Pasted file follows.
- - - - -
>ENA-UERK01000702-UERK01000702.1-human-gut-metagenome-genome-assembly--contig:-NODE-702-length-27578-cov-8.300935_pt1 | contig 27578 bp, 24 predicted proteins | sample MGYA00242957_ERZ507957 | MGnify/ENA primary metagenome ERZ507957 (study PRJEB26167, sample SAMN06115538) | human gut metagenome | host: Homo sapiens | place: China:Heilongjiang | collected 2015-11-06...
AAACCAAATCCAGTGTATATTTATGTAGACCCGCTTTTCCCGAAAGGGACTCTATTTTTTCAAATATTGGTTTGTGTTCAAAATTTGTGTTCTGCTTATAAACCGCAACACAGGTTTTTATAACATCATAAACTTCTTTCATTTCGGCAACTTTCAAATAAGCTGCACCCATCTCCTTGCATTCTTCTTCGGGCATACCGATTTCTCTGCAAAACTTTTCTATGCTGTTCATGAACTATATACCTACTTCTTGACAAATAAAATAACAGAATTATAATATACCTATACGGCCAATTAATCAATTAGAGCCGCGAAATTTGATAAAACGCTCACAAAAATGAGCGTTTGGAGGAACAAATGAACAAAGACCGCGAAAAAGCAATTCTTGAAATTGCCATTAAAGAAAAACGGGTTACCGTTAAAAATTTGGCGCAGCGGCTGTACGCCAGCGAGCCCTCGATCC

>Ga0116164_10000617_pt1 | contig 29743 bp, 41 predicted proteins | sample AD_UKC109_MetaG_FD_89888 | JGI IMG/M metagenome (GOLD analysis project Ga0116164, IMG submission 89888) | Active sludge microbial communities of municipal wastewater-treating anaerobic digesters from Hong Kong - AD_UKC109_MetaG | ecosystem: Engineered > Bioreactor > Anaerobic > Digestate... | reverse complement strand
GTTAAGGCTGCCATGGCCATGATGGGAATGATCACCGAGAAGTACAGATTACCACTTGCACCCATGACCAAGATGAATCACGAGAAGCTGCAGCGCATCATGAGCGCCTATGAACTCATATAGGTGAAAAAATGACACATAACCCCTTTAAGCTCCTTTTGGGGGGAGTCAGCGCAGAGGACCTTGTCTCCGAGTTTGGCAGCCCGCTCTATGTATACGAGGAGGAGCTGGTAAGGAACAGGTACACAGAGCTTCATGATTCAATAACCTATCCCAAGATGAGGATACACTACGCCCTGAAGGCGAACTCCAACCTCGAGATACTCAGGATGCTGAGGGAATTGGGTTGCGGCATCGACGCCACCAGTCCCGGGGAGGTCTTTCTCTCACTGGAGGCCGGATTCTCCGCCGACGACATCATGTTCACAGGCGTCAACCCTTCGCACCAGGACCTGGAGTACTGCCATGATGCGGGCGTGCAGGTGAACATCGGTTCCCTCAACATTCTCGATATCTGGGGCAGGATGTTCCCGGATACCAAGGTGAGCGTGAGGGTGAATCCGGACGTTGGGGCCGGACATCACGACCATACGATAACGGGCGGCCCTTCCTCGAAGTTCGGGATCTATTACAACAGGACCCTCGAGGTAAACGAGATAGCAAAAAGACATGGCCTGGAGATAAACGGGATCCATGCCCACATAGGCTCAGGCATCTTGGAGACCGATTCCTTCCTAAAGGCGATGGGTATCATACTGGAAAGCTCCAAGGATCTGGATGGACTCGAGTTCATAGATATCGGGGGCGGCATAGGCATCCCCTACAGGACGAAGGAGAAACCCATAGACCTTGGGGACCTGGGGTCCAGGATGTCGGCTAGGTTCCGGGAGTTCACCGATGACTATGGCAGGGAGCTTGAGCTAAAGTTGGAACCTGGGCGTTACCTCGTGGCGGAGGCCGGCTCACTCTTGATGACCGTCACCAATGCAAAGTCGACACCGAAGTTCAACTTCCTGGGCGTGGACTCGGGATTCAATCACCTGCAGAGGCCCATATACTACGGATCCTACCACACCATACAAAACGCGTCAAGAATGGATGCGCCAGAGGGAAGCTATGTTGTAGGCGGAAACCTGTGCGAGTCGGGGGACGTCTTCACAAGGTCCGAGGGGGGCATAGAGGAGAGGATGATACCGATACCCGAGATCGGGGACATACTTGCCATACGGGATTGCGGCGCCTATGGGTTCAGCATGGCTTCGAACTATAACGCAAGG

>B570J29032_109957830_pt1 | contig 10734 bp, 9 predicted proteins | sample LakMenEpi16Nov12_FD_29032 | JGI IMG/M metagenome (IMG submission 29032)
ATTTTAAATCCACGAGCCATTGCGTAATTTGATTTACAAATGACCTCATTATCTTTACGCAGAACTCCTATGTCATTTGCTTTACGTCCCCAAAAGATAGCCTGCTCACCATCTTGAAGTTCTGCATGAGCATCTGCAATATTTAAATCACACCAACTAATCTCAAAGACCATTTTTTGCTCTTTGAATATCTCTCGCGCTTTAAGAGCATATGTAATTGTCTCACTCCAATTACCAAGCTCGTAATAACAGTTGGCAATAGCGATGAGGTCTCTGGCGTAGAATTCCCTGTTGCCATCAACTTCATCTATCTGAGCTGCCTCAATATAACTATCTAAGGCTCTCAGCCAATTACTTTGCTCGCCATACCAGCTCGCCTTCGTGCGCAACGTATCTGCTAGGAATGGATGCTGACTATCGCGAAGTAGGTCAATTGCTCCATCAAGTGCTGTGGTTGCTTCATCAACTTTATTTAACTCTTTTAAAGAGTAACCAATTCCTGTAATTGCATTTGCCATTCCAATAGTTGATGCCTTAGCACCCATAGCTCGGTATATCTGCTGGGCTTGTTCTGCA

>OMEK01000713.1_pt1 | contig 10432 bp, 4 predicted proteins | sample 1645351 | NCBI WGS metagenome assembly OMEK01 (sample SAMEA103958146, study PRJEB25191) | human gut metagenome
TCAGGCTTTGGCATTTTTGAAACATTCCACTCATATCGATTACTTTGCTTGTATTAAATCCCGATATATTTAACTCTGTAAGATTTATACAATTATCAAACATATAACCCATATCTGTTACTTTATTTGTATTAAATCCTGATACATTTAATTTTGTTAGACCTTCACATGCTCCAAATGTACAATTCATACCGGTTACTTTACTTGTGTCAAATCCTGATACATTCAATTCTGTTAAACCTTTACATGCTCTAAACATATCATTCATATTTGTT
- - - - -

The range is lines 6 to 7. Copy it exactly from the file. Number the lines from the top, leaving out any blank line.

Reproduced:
ATTTTAAATCCACGAGCCATTGCGTAATTTGATTTACAAATGACCTCATTATCTTTACGCAGAACTCCTATGTCATTTGCTTTACGTCCCCAAAAGATAGCCTGCTCACCATCTTGAAGTTCTGCATGAGCATCTGCAATATTTAAATCACACCAACTAATCTCAAAGACCATTTTTTGCTCTTTGAATATCTCTCGCGCTTTAAGAGCATATGTAATTGTCTCACTCCAATTACCAAGCTCGTAATAACAGTTGGCAATAGCGATGAGGTCTCTGGCGTAGAATTCCCTGTTGCCATCAACTTCATCTATCTGAGCTGCCTCAATATAACTATCTAAGGCTCTCAGCCAATTACTTTGCTCGCCATACCAGCTCGCCTTCGTGCGCAACGTATCTGCTAGGAATGGATGCTGACTATCGCGAAGTAGGTCAATTGCTCCATCAAGTGCTGTGGTTGCTTCATCAACTTTATTTAACTCTTTTAAAGAGTAACCAATTCCTGTAATTGCATTTGCCATTCCAATAGTTGATGCCTTAGCACCCATAGCTCGGTATATCTGCTGGGCTTGTTCTGCA

>OMEK01000713.1_pt1 | contig 10432 bp, 4 predicted proteins | sample 1645351 | NCBI WGS metagenome assembly OMEK01 (sample SAMEA103958146, study PRJEB25191) | human gut metagenome